Shelly always had a goal to get a book in print. Well, that goal has been met. Another coming June 1, 2017, and one more still in the works. Always finding writing to be a way to escape into another world, M/M fiction is her passion and causing her beautiful boys a bit of agony is just what she does. None of her characters are flawless and most are pretty damn messed up! But they always persist, always try to be the best men they can be and hopefully find a kindred spirit along the way.

Shelly is a mother, grandmother, and has a Bachelor’s in Social Services. Come on over to her Facebook page for current and upcoming release info. While she doesn’t post about what she’s having for dinner or what movie she’s watching, she will give you info on her writing when there is news to share. Just remember, no matter who you are or what beliefs you practice, love is love and we all deserve to love.


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Join Us for the Release Day Blitz for Justin’s Season by S. M. Sawyer (excerpt)

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Title:  Justin’s Season

Author: S. M. Sawyer

Publisher: Ninestar Press

Release Date: August 6, 2016 (print), February 29, 2016 (e-book)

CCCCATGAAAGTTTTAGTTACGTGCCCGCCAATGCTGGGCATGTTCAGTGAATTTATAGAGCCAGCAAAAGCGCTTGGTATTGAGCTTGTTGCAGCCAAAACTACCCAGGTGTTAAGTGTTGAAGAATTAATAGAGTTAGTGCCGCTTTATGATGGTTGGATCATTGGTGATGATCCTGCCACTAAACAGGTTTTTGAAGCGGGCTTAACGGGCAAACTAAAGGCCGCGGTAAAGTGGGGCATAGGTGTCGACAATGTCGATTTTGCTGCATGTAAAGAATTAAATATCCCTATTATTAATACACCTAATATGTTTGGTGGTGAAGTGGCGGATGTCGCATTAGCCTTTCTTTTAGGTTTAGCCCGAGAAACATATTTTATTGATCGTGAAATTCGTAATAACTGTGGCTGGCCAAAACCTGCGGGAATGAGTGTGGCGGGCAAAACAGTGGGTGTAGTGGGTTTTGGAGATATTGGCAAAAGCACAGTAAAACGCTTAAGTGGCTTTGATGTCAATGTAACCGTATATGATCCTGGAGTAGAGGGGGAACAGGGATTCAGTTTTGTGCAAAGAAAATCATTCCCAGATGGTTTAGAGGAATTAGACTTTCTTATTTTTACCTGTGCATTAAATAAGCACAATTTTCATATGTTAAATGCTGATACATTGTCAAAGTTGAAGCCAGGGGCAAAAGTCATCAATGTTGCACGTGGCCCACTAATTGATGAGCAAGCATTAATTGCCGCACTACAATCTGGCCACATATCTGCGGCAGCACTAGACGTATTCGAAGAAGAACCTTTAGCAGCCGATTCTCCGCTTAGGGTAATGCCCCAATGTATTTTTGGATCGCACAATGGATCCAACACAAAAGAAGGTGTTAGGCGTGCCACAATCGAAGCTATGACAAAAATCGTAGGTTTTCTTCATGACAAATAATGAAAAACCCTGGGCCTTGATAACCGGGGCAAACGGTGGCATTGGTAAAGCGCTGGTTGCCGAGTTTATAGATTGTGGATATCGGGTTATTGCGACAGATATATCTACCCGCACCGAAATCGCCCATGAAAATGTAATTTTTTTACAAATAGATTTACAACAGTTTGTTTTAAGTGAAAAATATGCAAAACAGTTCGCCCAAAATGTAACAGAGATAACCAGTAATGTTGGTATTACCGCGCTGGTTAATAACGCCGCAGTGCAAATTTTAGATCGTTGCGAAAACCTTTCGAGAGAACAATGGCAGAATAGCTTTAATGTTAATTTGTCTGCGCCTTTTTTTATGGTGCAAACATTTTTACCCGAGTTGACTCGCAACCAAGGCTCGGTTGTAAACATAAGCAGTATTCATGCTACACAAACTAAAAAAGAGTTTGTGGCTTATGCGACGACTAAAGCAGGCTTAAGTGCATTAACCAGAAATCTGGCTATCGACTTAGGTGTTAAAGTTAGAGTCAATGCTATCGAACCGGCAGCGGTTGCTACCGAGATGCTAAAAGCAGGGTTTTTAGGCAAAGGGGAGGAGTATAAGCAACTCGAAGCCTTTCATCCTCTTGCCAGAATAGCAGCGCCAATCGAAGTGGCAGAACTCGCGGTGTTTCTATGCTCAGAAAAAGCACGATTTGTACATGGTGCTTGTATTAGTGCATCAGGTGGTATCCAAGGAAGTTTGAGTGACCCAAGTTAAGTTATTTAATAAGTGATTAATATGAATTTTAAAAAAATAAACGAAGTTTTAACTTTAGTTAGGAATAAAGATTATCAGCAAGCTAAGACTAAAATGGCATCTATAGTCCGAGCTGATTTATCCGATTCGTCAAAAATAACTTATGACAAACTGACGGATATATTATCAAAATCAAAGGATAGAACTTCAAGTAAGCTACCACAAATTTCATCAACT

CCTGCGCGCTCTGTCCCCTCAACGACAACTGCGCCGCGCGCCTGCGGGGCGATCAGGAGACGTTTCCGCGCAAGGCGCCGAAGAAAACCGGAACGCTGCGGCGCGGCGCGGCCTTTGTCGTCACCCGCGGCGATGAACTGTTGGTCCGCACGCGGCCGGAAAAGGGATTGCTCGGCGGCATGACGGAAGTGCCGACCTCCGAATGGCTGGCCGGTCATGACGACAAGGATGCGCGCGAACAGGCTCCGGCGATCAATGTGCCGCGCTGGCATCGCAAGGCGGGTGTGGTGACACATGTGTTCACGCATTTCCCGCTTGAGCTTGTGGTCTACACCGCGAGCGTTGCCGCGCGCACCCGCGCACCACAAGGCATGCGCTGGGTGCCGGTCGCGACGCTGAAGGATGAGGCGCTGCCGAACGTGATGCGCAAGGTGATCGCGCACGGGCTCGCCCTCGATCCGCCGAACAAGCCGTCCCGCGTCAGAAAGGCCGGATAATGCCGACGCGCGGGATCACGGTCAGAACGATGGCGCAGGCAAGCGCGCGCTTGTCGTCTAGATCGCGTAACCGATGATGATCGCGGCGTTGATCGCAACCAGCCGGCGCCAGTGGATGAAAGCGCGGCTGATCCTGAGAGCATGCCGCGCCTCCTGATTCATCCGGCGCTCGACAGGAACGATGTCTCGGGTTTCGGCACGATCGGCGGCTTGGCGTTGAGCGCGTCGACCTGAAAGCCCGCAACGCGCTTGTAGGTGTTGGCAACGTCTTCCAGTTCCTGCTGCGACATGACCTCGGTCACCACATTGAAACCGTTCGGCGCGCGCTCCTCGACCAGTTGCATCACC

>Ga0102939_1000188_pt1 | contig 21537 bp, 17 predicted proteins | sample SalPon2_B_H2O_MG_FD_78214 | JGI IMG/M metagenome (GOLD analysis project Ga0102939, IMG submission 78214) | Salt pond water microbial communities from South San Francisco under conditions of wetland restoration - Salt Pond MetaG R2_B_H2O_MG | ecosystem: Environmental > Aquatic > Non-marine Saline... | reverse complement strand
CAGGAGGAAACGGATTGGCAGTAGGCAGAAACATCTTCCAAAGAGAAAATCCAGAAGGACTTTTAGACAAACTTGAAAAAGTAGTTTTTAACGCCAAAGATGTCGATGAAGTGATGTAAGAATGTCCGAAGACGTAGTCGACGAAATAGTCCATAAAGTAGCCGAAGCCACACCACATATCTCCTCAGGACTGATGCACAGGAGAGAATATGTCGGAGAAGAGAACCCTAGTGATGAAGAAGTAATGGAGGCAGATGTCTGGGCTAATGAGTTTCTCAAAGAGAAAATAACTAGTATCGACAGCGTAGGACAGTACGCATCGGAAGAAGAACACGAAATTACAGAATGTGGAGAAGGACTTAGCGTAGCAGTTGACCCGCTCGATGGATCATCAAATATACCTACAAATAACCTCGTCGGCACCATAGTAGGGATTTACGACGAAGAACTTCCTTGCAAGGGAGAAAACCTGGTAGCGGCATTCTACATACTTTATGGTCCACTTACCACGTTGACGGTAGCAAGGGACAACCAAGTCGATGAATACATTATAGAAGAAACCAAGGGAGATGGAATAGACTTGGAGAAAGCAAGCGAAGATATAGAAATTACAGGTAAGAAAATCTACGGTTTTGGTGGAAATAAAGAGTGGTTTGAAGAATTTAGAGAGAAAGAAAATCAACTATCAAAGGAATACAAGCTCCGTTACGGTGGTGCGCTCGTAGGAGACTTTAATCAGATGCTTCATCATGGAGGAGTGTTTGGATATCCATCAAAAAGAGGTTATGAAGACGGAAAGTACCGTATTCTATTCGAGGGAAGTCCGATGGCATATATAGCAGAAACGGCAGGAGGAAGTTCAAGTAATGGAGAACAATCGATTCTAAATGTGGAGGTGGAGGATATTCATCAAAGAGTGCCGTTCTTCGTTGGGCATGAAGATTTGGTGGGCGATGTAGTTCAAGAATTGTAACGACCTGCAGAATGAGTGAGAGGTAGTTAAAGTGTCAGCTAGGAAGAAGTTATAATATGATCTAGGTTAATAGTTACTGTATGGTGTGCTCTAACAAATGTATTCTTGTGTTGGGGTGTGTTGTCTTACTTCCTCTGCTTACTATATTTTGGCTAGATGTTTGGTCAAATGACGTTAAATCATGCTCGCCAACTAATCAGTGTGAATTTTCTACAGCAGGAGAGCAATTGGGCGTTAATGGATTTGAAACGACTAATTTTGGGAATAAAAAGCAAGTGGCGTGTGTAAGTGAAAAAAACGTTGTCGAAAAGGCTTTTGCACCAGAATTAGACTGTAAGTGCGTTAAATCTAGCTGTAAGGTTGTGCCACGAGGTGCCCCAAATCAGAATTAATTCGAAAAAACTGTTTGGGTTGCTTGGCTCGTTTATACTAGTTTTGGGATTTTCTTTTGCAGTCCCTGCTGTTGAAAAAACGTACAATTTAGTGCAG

Heat Level: 3 – Some Sex

Pairing: Male/Male

Length: 101,300 words

Genre: New Adult, historical fiction, redemption, destiny, acceptance, sports, coming out, interconnected, small town, flashback, AIDS

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Synopsis

The year is 1988, and Justin Davis, a former nationally recruited football prep star, awakens from twelve years of masking his shame with drugs and alcohol to find he has been returned to his former self through what can only be described as a miracle.
Triggered by the confirmation of his closely guarded sexual orientation, his fall from grace of over a decade before sets the stage for his redemption. The fulfillment of his destiny is prompted by Providence and the serendipitous deeds of those who are a part of his new life, as their intertwined lives are likewise impacted. Though his rapid evolvement and acceptance of his homosexuality is countered by setbacks, Justin perseveres and eventually triumphs as fate, he believes, has led him back to the sports arena to recapture past glories.
In a stunning finale, however, he learns his destiny is not what he had envisioned. His calling has been thrust upon him by circumstances beyond his control. Can Justin embrace it and become the man he was always meant to be?

Excerpt

A sliver of light from the early morning sun came through an exposed slit of the basement window blind, creeping its way against the wall until it came to rest upon Justin’s eyes. He lay sleeping in a jumbled mass of musty blankets on an old steel-framed bed. After a few moments of the sun’s focused rays beckoning him to awaken, he flinched and turned his head away, and then rolled onto his left side toward a dark corner in a vain attempt to deny the day’s arrival.